Can Young People shift the dial in politics?

Time and time again we hear the stereotypes around young people and their lack of engagement with politics. But, behind the media headlines, how challenging is it to make a difference to policy outcomes and shift the dial around health policy in Australia?

Let’s look at a number of ways we can all change that.

Firstly, join a major governing political party.

The membership of the Labor Party and Liberal/National Party Australia wide can be estimated as less than 100,000 members combined. Party membership has been on the steady decline for years across all political parties. So why does this have anything to do with young people? The answer is quite simple—it is all in the maths.

Of Australia’s population, 22 per cent is between the age of 18 and 34, around 5.6 million people. That means if only 1.7 per cent of young people between the age of 18 and 34 joined the major governing political parties in Australia, they would be able to almost totally control preselection and the selection of members and Senators for both major political parties for years to come.  You read that right, we need fewer than two per cent of young Australians to join the Liberal/National Party or Labor Party, and they would be able to together control almost every elected position in Australia.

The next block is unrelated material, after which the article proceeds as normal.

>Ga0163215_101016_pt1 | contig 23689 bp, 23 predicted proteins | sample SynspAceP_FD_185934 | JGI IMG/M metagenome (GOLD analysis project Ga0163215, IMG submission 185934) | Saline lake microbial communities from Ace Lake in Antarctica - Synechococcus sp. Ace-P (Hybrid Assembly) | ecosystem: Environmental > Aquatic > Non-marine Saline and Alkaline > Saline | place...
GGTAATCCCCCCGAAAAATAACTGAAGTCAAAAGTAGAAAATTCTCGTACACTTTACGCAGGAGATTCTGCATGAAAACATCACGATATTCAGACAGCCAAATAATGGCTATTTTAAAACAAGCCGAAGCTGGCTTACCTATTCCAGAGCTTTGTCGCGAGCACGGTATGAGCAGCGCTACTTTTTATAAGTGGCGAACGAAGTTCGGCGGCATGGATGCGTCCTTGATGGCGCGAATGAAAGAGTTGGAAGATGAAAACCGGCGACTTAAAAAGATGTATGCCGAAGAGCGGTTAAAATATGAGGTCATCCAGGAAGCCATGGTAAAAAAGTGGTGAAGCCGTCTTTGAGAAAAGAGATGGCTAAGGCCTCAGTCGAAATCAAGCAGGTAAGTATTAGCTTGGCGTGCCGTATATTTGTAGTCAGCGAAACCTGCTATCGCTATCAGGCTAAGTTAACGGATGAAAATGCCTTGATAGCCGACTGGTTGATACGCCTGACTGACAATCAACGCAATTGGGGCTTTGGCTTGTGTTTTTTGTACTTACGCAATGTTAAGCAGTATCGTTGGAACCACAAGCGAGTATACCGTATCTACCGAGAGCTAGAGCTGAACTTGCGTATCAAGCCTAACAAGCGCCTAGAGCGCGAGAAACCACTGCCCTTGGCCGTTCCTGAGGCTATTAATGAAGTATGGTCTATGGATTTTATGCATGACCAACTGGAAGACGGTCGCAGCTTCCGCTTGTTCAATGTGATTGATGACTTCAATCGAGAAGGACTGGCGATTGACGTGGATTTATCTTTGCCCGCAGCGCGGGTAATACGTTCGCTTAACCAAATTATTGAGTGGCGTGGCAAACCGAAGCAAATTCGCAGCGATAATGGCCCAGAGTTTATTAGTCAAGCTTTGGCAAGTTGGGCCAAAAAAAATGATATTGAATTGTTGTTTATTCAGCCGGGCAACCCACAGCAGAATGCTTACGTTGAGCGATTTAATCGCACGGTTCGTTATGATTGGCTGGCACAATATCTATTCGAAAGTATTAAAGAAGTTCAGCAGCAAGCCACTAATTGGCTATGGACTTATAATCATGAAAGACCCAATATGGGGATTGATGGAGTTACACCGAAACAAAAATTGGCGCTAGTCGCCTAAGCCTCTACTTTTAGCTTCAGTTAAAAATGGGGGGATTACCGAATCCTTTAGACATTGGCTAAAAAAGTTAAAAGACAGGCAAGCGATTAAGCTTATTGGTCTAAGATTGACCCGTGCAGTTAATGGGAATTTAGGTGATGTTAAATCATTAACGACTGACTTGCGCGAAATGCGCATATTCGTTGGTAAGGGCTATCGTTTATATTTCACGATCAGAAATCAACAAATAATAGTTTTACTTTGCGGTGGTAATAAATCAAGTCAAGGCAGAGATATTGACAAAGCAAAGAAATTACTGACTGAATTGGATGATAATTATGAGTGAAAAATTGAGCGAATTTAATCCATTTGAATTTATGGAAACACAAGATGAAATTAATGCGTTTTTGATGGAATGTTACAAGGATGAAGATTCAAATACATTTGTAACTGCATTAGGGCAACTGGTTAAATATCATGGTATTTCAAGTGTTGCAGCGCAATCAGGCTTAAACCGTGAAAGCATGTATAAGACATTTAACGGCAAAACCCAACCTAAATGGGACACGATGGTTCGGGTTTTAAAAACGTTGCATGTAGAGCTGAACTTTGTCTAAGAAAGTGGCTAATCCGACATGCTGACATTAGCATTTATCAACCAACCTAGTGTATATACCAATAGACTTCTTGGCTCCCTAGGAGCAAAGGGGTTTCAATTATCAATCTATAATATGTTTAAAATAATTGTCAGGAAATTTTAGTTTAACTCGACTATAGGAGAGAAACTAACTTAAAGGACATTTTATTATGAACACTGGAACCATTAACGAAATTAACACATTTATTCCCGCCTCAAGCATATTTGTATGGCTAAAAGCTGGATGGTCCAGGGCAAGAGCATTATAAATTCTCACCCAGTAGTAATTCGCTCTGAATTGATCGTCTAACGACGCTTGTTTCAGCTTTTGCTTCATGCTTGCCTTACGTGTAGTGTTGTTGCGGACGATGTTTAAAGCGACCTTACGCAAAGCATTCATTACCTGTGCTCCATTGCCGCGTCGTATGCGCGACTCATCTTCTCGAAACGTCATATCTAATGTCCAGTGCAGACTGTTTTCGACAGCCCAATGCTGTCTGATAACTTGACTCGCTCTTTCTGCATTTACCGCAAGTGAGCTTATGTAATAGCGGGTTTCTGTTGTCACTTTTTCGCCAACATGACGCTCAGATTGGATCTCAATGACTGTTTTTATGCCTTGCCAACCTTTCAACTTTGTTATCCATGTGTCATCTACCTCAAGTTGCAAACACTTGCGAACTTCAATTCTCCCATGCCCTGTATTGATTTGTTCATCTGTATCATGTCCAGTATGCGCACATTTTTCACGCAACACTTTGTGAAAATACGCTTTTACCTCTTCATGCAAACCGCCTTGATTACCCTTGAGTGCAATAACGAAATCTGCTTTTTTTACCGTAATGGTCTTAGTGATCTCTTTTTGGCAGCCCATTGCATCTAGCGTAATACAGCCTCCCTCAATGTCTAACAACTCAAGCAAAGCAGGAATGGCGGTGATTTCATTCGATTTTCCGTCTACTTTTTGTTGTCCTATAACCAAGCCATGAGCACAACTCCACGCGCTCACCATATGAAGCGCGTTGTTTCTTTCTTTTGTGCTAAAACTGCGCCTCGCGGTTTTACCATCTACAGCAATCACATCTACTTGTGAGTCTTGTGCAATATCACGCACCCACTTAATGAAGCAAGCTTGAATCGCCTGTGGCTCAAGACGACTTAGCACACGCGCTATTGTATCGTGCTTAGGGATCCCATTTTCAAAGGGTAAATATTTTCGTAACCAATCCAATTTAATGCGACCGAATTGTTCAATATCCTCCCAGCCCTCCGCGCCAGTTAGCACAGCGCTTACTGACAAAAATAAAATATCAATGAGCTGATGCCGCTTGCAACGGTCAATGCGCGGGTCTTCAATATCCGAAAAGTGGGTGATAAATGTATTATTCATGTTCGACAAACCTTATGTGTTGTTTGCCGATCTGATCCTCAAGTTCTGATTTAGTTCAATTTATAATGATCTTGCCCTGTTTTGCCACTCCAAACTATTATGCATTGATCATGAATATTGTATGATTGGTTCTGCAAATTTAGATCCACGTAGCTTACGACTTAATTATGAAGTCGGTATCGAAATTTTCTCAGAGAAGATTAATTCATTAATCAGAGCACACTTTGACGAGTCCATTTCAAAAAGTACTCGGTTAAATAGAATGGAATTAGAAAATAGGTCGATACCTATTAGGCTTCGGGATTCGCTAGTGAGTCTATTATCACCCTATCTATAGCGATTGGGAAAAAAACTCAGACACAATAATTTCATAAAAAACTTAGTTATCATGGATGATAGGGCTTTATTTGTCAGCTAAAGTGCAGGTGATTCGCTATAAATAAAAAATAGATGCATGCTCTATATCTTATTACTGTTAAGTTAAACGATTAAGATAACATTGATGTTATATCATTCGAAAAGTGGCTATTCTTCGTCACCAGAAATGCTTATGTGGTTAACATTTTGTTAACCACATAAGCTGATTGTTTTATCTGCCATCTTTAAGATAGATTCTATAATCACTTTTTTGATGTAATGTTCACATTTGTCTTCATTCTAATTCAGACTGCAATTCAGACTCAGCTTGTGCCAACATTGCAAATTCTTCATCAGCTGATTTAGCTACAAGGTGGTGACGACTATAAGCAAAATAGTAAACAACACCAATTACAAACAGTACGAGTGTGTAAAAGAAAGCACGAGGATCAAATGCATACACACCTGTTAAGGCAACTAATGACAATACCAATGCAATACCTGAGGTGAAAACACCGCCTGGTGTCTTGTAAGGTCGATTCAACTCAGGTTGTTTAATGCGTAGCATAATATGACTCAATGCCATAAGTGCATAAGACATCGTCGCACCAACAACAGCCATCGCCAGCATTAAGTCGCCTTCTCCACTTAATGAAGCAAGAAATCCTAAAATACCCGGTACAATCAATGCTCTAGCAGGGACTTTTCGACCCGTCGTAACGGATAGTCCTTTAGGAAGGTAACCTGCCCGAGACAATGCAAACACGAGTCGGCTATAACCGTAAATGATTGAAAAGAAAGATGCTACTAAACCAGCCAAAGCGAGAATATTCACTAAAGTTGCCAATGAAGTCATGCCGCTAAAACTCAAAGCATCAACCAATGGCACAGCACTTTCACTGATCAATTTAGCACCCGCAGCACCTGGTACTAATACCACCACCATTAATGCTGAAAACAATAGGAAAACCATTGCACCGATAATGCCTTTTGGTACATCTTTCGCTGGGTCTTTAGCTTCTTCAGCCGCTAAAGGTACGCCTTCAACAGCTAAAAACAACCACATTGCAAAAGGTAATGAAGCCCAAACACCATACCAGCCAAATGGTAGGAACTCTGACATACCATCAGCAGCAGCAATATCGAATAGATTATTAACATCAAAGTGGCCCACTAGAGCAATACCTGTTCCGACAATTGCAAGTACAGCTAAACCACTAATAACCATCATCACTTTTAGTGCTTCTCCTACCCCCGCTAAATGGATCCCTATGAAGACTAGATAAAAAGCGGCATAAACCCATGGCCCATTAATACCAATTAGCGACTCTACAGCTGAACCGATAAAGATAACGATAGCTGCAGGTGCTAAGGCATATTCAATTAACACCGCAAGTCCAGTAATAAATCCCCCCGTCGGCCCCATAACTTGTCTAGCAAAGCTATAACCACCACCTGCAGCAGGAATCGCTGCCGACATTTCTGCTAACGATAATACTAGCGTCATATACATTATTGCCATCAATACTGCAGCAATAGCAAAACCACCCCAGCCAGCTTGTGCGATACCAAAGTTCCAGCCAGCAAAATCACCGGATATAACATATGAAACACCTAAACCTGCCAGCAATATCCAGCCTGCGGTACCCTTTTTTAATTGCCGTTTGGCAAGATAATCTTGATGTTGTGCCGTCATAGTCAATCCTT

So maybe the way we change politics is to beat politicians at their own game. A little bit of organising, engagement and action could shift the dial for both major parties for decades to come – around healthcare, environment, education and all the other causes that young Australian’s feel they are missing out on.  Over time, I learnt that the process of advocacy and internal campaigning shows that even the most intractable political issues can move within a political party. 

What do I mean by real campaigning? It means actually genuinely mobilising effort—those petitions are next to useless. Firing off on social media? Largely a waste of time.

Real campaigning means focusing on electorates, issues and building coalitions of stakeholders. It means talking to people you may not agree with, and trying to shift their view.  It means not letting the perfect get in the way of good, and remembering that while idealism is great, pragmatism and compromise means a much more secure, longer-term shift. 

A great campaigner in the LGBTIQ+ space told me that you never change an opinion by calling someone racist, homophobic etc– If you call someone a homophobe, they will not wake up suddenly and thank you for your insights, more likely they will harden in their views and you have not won any friends.

We need to be less shrill if we want change to occur.  We need to learn how to have disagreements, and accept where we see things differently, and try to land on values we share, or compromises that will hold.

Thirdly, play the election game better.

When the polls draw to a close, and the Governor-General swears in a new government, the clock starts on another agenda – the first 100 days of government (aka the 100-day plan).  All incoming and returning governments will have a 100-day plan ready to go should they win.  What is your plan to get your issue up the political ladder?